Monday, March 24, 2008

stand up for yourself!

First off, one of the things that makes the episodes with Bloom more fun to read than the episodes with Stephen is because of the things that run through Bloom's head. He seems like a very introverted person, and the random things that Bloom thinks about are entertaining.

As we get deeper and deeper into the novel, we learn more and more about Bloom. To some extent it seems as if he enjoys talking to himself more than he does others. There are also some queer qualities about him which effect his interactions with others. So far it seems as if Bloom is mocked a lot by his peers. Whether it be a subtle remark, or behind his back, it does not seem as if he is respected by the others. Besides his introverted characteristics, another reason may also be because of his marriage to Molly. A lot of people criticize Leopold for different reasons, many of which are stated in episode seven, but also it has to do with his marriage to a beautiful woman who is a great singer.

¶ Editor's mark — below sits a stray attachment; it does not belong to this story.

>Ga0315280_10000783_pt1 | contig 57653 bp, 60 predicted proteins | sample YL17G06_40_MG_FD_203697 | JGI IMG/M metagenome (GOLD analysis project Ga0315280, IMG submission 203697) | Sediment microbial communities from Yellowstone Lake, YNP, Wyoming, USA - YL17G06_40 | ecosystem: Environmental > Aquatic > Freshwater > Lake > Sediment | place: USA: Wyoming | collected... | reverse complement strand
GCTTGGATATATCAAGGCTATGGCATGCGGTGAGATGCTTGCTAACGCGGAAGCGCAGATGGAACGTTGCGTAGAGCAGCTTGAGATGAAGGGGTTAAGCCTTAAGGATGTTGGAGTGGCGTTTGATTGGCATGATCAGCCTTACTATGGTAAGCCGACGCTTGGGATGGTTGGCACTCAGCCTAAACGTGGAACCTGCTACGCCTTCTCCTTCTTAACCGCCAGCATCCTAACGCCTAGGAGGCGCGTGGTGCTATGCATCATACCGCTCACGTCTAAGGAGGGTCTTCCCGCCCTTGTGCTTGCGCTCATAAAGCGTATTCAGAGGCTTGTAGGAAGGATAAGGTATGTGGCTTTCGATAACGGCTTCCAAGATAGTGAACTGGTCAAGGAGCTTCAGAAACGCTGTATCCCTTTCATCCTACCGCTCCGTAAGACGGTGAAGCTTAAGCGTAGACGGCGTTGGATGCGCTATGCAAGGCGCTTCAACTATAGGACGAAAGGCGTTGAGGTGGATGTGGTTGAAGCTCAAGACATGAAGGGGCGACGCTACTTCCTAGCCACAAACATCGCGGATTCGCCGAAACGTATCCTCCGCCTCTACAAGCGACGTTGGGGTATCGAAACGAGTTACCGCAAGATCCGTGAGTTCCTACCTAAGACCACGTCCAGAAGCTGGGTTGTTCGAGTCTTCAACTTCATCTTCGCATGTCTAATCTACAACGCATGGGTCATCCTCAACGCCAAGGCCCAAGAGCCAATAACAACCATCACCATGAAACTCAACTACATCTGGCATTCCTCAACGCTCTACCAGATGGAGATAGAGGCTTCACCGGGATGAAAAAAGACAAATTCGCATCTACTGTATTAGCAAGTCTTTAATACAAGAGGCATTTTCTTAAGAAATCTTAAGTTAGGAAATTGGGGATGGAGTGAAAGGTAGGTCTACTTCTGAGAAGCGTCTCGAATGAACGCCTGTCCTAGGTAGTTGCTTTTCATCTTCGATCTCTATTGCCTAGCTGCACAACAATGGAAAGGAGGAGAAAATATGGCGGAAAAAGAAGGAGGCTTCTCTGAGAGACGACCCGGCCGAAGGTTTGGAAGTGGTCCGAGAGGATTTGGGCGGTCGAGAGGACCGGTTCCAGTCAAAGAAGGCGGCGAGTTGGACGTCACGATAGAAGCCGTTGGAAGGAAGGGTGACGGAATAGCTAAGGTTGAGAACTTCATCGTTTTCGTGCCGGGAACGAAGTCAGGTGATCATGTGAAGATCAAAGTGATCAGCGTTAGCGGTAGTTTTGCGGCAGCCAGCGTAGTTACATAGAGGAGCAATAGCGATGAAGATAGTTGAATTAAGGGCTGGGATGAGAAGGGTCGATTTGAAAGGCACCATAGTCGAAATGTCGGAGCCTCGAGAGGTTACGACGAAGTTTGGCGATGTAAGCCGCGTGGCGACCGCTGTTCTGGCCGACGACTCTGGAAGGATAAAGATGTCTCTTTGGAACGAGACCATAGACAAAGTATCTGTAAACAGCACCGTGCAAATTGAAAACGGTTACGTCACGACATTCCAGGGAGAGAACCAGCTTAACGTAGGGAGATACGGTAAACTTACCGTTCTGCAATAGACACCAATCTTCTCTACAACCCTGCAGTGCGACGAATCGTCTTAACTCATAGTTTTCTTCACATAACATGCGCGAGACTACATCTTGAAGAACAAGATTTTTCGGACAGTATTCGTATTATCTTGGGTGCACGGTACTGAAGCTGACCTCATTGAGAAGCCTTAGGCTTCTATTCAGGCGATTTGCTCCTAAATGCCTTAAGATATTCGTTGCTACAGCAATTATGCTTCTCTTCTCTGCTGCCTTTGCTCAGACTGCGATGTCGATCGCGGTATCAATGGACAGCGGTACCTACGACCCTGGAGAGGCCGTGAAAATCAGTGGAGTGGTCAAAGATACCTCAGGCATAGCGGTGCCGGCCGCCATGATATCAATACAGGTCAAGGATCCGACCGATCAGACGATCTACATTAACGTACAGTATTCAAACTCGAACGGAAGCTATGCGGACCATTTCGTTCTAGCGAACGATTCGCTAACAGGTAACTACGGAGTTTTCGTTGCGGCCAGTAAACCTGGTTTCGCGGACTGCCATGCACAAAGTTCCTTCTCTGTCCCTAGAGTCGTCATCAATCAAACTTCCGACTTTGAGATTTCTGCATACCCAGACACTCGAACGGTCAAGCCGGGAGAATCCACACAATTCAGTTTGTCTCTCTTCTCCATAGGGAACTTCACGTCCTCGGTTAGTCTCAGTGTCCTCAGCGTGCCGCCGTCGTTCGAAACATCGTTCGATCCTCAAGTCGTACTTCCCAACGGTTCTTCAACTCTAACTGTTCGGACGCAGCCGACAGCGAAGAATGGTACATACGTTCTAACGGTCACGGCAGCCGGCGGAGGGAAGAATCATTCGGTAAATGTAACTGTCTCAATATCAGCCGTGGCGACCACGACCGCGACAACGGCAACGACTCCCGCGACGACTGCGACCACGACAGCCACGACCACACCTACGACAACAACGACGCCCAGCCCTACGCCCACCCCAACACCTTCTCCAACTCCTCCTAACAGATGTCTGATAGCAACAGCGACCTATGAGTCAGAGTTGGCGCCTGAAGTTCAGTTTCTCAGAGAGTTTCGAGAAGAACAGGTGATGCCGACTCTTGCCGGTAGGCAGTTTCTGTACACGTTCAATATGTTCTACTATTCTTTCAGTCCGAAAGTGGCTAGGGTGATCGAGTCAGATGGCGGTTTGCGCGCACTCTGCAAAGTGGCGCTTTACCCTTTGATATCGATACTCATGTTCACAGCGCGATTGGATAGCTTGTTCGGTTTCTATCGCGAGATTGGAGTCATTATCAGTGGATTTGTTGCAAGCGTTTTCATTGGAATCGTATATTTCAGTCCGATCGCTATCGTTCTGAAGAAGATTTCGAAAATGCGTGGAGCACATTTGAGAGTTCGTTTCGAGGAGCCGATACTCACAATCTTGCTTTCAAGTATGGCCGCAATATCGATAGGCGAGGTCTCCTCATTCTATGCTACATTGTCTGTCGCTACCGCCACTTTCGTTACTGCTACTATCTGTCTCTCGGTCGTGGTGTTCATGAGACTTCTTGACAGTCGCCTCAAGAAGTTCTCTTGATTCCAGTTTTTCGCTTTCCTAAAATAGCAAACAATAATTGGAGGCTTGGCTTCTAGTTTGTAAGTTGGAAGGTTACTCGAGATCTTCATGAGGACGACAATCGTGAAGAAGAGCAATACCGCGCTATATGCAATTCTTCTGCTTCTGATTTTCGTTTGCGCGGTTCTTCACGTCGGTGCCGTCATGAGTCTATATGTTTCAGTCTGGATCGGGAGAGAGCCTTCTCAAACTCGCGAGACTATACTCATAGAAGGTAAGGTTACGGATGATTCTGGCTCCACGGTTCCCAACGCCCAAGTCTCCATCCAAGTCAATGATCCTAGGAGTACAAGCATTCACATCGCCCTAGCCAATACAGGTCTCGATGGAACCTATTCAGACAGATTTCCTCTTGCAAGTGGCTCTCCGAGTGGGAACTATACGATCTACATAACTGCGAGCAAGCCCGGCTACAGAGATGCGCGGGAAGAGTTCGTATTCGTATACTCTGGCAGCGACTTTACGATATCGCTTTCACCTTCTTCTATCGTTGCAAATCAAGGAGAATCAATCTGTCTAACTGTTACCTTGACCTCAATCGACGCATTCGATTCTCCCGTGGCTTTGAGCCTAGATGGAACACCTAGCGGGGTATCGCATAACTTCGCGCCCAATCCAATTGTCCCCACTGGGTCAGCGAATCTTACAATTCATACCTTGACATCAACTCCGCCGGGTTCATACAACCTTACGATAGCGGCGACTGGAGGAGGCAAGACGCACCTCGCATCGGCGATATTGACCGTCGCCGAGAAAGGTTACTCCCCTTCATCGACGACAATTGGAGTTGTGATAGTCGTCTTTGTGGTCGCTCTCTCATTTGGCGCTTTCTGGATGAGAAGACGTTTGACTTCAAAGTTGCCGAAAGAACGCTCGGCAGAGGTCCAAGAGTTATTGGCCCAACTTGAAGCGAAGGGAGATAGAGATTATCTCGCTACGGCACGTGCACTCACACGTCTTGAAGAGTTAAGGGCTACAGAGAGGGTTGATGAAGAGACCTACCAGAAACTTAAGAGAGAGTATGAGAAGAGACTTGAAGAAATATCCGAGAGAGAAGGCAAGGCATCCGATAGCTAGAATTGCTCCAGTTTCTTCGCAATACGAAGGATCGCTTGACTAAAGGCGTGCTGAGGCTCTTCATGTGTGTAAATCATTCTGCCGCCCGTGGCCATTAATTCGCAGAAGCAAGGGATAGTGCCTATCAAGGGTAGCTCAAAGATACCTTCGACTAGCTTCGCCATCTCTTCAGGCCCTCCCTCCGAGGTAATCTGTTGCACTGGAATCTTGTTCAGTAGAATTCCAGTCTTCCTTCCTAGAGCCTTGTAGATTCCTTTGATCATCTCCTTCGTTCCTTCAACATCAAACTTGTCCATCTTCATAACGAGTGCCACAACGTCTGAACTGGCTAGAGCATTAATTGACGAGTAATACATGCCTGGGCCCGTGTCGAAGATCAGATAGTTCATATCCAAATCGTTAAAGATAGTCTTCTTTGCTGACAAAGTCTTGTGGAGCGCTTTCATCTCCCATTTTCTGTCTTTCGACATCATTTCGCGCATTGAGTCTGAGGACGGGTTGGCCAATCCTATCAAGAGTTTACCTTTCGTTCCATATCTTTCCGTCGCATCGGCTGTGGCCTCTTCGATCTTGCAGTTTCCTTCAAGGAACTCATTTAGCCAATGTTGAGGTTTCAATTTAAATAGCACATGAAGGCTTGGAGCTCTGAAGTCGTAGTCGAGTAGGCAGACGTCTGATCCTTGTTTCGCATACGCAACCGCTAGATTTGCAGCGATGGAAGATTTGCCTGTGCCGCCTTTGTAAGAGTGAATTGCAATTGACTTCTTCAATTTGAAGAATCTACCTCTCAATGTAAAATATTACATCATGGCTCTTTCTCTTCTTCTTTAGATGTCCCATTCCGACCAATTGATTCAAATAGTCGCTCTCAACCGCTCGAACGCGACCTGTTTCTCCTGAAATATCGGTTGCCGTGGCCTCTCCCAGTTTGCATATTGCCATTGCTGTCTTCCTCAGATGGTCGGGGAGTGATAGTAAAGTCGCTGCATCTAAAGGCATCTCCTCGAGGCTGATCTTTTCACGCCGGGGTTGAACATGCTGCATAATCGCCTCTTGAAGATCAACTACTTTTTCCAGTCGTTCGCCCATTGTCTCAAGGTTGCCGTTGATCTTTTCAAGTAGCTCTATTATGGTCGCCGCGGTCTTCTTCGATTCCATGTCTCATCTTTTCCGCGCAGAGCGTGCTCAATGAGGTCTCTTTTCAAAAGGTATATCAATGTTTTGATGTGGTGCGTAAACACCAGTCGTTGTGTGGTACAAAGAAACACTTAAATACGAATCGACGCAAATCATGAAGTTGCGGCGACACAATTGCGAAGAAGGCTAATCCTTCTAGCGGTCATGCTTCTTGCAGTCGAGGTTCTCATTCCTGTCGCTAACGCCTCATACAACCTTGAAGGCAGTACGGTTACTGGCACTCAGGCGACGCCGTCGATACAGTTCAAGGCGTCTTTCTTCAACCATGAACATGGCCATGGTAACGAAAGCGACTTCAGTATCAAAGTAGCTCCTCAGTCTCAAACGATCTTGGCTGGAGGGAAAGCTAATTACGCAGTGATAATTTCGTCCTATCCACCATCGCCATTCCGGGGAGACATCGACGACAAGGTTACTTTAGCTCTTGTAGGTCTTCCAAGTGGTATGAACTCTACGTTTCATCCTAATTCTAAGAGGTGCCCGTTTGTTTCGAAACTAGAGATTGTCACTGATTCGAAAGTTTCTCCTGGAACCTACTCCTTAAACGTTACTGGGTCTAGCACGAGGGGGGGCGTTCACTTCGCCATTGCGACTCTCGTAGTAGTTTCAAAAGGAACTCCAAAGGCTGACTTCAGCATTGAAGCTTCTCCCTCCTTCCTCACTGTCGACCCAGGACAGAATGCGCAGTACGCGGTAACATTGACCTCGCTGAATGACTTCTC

One thing I hope to see in later episodes is more detail as to why many people seem to think lowly of Bloom. Also Bloom seems to be an oblivious person who probably does not even realize he is being mocked. All his time he worries about Boylan and useless things that pop into his head. Hopefully later on in the novel Bloom will be able to stand up to these men and show them why he is better than them, because as of now he seems a little pathetic and almost a pariah from the rest of his peers.

1 comment:

Adam Stoller said...

I think you make an apt point about Bloom’s nature. I would add that Bloom’s introverted tendencies and the abuse he gets from the other characters are not separate issues. His isolation makes him vulnerable to ridicule.

Other characters are publically affronted: O’Molly interrupts Lenehan off from telling his story and only hesitantly offers Lenehan a smoke after having given one to the professor (130). Similarly, in Episode 9, Eglinton praises Moore as the great Irish writter and mentions that A.E. is compiling a volume of the best Irish poetry, but does not give any credence to Stephen.

But Lenehan gets his cigarette and Stephen continues presenting his Hamlet theory, all the more invigorated having been challenged. The difference between Bloom and these other characters is that when he is insulted, he takes it with his tail between his legs. Bloom lets others mock him and will most likely continue to do so for the rest of the novel, unless of course he snaps (but then again it is a 24-hour novel).